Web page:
In preparation for life-detection experiments in Mars, scientists perform studies using terrestrial organism able to grow in extreme conditions analog of Mars conditions. Fungi and cyanobacteria able to grow in Antarctic lie inside the narrow spectra of organisms than can be used for such purpose, due to the demanding conditions of their habitat characterized by cold and arid climate and the seasonally enhanced UV radiation.
However, to further evaluate the real ability of these terrestrial species to grow in Martian conditions and better understand what type of lifeforms may have lived on the Red Planet – or potentially still exist there – European scientists sent the antarctic rock-inhabiting meristematic fungi Cryomyces antarcticus (Fig 1C) and Cryomyces minteri (Fig 1D) as well as fragments of rocks colonized by the Antarctic cryptoendolithic community (Fig 1A) to the International Space Station that orbits a 241 mi from earth (Fig 1E).
Both fungi survived under an extreme desiccation of 10-5 Pa vacuum and a UV radiation (200–400 nm) during a preparatory test and surprisingly they also survived simulated martian conditions in low-Earth orbit on board the ISS after 18 months of exposition (1.6% argon, 0.15% oxygen, 2.7% nitrogen, 370 ppm H2O, in CO2 at a pressure of 103 Pa) . However, maybe the most relevant outcome of this research was the high stability of the cellular DNA of these fungi to the extremely demanding conditions of the space.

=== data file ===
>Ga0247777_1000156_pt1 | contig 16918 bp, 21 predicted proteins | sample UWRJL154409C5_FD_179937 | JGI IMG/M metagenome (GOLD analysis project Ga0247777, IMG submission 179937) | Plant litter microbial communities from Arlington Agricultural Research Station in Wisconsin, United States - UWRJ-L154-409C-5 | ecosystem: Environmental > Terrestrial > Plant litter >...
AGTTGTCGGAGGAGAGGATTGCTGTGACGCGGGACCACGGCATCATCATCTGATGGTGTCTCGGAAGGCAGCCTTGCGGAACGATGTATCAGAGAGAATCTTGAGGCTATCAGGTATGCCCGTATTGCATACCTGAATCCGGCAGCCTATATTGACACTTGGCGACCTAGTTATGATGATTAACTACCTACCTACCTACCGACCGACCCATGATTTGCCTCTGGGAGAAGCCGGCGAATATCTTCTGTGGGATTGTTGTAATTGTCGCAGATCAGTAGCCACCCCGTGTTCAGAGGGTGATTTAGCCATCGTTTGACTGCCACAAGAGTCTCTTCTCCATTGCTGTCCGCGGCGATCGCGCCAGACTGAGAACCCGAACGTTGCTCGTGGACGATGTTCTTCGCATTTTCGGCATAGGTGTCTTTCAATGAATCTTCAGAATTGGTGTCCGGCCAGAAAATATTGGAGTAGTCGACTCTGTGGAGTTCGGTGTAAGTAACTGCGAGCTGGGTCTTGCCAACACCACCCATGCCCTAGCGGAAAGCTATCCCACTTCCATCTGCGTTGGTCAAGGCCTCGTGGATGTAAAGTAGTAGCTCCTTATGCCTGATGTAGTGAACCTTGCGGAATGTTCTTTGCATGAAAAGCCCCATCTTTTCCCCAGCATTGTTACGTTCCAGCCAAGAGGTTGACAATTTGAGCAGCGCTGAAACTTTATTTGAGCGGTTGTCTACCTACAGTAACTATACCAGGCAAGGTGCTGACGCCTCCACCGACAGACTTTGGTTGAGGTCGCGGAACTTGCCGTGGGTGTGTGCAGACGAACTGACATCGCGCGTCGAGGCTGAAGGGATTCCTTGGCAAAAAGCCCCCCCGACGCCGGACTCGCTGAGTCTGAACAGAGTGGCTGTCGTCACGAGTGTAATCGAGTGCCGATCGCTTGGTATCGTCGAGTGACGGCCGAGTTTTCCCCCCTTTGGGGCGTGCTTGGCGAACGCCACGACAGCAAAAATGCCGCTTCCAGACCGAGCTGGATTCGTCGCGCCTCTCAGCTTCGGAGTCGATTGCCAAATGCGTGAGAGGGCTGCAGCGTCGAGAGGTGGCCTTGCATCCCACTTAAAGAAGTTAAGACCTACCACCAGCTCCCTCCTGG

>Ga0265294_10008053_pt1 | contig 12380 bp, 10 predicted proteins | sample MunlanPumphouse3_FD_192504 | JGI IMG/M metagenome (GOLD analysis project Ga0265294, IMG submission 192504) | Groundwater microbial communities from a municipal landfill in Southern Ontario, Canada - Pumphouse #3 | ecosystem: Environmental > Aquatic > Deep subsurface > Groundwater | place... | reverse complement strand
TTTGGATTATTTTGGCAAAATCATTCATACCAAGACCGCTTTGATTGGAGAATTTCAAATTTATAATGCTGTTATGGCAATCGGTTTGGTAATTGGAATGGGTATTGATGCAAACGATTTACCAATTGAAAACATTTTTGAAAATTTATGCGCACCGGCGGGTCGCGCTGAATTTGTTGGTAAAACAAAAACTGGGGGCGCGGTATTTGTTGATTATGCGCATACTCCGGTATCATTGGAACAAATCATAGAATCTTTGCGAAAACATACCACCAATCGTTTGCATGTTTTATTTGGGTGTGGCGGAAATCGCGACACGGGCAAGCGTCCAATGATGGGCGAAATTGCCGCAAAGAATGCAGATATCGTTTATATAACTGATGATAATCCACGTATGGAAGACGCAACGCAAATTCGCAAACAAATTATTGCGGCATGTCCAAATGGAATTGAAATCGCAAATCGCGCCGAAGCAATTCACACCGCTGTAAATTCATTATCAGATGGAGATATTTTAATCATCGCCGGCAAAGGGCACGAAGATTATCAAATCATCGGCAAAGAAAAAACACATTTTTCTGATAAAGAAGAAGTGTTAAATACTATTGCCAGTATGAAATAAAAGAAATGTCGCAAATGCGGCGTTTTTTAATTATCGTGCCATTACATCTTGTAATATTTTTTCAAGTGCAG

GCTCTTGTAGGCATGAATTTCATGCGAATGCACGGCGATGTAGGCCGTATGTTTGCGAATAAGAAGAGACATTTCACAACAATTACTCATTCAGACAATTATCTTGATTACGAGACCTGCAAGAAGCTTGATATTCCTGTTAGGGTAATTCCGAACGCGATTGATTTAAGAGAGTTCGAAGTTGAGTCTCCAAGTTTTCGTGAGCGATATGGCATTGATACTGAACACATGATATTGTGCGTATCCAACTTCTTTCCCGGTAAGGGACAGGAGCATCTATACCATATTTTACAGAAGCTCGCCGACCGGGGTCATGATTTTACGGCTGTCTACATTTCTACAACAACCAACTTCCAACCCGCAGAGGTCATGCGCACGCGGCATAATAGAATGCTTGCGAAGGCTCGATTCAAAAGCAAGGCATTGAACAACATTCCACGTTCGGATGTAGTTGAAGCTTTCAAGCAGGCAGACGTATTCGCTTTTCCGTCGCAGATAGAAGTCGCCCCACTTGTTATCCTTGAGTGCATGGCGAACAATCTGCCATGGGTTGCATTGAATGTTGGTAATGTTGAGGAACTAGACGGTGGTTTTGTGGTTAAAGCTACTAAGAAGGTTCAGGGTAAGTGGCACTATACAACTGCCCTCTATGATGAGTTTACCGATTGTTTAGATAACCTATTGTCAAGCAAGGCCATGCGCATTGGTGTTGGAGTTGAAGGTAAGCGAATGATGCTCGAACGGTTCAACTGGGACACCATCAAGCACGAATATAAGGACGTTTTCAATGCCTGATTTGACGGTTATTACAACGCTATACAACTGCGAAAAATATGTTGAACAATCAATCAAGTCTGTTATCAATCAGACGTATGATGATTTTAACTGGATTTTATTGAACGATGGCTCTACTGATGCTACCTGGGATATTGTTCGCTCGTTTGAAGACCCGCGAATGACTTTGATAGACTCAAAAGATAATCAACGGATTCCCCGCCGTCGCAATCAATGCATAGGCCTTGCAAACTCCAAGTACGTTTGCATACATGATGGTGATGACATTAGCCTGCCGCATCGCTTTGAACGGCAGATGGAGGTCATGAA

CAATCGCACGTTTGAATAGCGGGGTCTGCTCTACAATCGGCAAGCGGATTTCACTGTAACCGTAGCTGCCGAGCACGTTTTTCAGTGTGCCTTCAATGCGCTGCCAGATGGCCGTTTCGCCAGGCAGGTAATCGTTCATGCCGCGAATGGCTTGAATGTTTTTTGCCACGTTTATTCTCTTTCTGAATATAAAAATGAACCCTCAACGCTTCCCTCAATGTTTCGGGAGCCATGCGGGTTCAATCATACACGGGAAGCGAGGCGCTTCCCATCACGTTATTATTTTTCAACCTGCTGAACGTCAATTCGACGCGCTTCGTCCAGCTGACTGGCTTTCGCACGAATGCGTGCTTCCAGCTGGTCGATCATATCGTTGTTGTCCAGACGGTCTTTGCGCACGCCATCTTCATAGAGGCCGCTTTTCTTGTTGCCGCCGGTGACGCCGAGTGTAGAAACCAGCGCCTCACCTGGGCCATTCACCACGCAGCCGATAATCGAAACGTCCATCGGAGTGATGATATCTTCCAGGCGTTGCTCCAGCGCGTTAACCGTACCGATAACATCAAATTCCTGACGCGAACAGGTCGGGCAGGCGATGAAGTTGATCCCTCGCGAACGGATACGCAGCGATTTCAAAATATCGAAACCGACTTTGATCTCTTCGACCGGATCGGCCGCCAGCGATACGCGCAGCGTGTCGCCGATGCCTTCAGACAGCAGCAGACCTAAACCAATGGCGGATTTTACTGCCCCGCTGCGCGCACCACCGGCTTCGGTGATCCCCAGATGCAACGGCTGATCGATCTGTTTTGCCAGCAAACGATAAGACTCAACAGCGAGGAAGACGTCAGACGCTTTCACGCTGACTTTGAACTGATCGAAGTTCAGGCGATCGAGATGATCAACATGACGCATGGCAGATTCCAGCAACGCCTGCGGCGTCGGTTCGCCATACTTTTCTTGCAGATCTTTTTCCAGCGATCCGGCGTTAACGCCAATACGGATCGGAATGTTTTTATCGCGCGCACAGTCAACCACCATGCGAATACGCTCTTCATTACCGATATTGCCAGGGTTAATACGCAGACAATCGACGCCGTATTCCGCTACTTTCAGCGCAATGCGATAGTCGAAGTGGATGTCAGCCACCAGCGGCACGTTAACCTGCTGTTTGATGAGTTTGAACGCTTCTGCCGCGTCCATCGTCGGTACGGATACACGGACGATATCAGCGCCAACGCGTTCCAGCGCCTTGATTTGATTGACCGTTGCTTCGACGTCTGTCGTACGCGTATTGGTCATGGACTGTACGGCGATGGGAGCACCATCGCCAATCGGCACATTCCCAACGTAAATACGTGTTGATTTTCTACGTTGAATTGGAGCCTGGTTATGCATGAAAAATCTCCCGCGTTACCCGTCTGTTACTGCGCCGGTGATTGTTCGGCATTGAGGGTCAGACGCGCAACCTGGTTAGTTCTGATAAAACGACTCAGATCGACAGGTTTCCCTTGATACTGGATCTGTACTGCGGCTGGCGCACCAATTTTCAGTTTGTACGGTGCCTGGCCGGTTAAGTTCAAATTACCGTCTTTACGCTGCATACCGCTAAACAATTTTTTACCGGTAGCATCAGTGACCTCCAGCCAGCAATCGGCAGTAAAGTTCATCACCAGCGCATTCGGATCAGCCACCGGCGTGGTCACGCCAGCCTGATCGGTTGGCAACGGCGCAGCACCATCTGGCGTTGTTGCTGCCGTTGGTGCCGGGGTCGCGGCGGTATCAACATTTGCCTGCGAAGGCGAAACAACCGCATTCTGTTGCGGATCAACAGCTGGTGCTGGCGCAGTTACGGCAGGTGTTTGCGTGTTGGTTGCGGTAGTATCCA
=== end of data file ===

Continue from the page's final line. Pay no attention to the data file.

These results will help to determine what types of organisms can survive Mars’s harsh conditions and it might also provide some clues as to what researchers should look for on the Red Planet.
Fig 1. (A) Section of a dried sandstone fragment, colonized by a stratified cryptoendolithic microbial community. (B) SEM micrograph showing growth of Cryomyces on quartz crystals of fractured sandstone.(C) The micro-colonial black yeast-like fungi Cryomyces antarcticus. (D) and C. minteri. (E) An astronaut setting the EXPOSE-E platform onto the International Space. The EXPOSE-E platform, where Antarctic fungi and lichens are placed is shown in the bottom left. Adapted from Onofri et al., 2015 .
Sources: Silvano Onofri, Jean-Pierre de Vera, Laura Zucconi, Laura Selbmann, Giuliano Scalzi, Kasthuri J. Venkateswaran, Elke Rabbow, Rosa de la Torre, Gerda Horneck. Survival of Antarctic Cryptoendolithic Fungi in Simulated Martian Conditions On Board the International Space Station. Astrobiology, 2015; 15 (12): 1052 DOI: 10.1089/ast.2015.132411.21.16